It’s an unfortunate measure of the international attention Formula 1 races attract that in recent years groups and individuals have sought to hijack them for their own causes.2013 Belgian Grand Prix was the first time a grand prix venue was targeted by a global environmental body, namely Greenpeace. The organisation protested against title-sponsor Shell’s Arctic oil exploration, and sent some 30 activists to the grand prix, some via paragliders.
They unfolded large banners at the start/finish line and Eau Rouge at the start of the race. However Greenpeace had clearly not realised Formula One Management controls F1’s airwaves and inevitably kept them out of view.
Later Greenpeace deployed remote-controlled banners during the podium ceremony. But only eagle-eyed viewers would have spotted a brief glimpse of their handiwork, or perhaps wondered why the TV director lingered so long on close-ups of smirking race-winner Sebastian Vettel, or why F1’s ceremonies officer Alex Molina appeared in shot as he hurriedly removed the offending artwork.
While those at the track had an unimpeded view of events, not everyone comprehended what they were looking at. Some thought the gliders had replaced F1’s usual pre-race aerobatics displays. “We thought they were protesting against ticket prices,” one reader told us at the time.
This anecdote illustrates how successfully FOM blocked out the protest: At the time I was F1 correspondent for the motoring supplement of a South African daily, whose editor happened to be in Spa-Francorchamps on an Infiniti jolly, and spent the race quaffing whatever in the Paddock Club.
Upon his return to Johannesburg he read my race report, sub-edited in his absence by another journalist, then called me and accused me of having fabricated the Greenpeace lines. I pointed out that I’d been totally sober that afternoon…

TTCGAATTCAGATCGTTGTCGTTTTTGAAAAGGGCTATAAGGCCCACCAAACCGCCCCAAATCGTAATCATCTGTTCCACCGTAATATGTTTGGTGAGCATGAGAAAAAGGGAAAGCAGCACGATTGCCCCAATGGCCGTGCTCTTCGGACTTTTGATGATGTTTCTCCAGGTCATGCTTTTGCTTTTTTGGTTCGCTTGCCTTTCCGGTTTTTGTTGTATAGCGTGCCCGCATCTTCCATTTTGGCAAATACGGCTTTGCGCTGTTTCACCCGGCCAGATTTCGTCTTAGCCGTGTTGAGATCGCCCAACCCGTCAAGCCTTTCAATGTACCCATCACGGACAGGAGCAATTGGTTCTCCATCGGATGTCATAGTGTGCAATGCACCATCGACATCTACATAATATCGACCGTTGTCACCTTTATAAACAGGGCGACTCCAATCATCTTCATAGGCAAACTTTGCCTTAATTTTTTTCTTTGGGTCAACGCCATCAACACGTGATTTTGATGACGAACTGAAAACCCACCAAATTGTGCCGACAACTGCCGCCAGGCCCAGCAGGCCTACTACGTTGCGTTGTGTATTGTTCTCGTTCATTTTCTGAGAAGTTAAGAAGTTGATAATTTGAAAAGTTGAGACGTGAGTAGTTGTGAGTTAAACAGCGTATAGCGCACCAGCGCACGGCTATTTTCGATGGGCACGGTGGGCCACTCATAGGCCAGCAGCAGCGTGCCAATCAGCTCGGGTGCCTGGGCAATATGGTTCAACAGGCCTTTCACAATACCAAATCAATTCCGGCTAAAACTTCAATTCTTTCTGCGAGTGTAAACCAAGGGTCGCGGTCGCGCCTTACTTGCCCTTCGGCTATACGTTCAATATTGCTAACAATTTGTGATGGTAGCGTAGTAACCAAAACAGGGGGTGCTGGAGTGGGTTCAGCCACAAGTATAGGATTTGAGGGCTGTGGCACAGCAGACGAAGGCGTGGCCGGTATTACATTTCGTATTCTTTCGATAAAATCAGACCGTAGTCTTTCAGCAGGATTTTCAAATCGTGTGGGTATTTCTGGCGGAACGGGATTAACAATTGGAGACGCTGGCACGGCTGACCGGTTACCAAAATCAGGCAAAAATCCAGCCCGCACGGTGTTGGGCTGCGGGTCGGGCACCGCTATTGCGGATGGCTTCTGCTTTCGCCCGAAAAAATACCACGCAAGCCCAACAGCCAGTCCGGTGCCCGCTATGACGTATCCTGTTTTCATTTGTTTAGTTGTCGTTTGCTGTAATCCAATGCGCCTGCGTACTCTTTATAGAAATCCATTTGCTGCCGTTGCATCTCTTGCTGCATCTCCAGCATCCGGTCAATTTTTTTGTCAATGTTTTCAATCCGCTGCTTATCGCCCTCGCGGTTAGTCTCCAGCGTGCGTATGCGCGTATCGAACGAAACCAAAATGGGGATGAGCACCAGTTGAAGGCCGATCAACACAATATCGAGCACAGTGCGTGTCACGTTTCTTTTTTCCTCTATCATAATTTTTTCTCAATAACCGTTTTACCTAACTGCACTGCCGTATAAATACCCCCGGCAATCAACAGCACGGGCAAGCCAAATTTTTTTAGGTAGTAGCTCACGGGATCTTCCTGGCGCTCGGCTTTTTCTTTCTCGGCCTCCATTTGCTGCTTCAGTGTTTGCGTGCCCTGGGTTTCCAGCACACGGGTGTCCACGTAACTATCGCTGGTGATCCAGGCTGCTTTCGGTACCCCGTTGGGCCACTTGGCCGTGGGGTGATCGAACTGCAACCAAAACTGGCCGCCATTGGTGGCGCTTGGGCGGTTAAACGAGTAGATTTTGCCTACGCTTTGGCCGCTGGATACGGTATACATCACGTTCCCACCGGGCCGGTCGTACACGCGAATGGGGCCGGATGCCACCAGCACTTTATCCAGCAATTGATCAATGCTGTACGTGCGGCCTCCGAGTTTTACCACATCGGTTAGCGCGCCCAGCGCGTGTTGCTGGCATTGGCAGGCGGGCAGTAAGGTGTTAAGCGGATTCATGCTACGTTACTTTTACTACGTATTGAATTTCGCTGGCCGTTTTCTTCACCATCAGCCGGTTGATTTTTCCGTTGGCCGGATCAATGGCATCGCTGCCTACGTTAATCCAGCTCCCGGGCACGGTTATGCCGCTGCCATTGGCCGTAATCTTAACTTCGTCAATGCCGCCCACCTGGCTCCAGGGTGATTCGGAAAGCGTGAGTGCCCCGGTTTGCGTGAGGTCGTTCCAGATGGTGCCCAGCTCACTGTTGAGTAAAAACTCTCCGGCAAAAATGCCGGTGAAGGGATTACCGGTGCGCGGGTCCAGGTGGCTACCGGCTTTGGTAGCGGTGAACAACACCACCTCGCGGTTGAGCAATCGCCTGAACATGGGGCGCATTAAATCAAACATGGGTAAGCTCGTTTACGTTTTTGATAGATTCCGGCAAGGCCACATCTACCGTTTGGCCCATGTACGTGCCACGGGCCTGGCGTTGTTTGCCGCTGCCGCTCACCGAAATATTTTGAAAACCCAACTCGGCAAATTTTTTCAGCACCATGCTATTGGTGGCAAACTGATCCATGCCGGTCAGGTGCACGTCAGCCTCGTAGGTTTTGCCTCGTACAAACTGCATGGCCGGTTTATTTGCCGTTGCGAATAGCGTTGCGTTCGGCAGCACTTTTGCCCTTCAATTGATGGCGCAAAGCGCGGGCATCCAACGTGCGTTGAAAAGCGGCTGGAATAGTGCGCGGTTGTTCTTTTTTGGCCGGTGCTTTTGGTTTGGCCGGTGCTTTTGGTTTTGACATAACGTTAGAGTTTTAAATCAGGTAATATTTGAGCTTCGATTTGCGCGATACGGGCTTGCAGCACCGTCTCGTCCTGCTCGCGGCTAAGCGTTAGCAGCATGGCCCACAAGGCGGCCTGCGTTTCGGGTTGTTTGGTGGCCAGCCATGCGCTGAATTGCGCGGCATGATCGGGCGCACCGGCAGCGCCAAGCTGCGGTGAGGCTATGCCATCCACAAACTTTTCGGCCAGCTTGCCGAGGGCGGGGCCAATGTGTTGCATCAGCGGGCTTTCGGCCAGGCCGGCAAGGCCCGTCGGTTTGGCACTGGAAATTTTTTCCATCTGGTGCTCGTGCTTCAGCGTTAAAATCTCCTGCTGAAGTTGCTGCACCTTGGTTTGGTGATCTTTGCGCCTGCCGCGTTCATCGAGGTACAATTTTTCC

Many race reports ignored the protest. When Shell’s sponsorship and signage deal expired two years later the oil company did not extend it, although it continues to partner Ferrari technically and commercially. At the time a Shell spokesperson said the decision was unconnected to Greenpeace’s protest, but did not deny that a grand prix is an easier public target than is a race team.
In July 2003 Neil Horan, a Catholic priest (subsequently dismissed from the clergy), exhorted Mark Webber (and others) to read the bible while travelling down Silverstone’s Hangar Straight at 200mph before being rugby tackled by a marshal, then arrested. The Irishman was sentenced to two months in prison for aggravated trespass.
Three years earlier a then-47-year-old Mercedes-Benz employee Robert Sehli disrupted the German Grand Prix by parading beside the track wearing a raincoat in protest against having been dismissed from his job on health grounds. The Frenchman was arrested and fined.
Worryingly, he had attempted to protest at his home race at Magny-Cours before being apprehended, then been removed from the Hockenheim grid, where he planned to disrupt the start. Undeterred, he penetrated the circuit’s barriers on lap 25, causing the Safety Car to be deployed and altering the face of the race. Mercedes subsequently lost an almost-certain win, while Sehli eventually won unfair dismissal damages.
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Even the best circuit security can be breached to greater or lesser degrees, and hence stringent security id required at all major events, including grands prix. Most F1 personnel are by now accustomed to regular X-raying, frisking and bag searches, with the target of my occasional curses being not race promoters, but the disruptors of sporting events across the world – whatever their missions may be.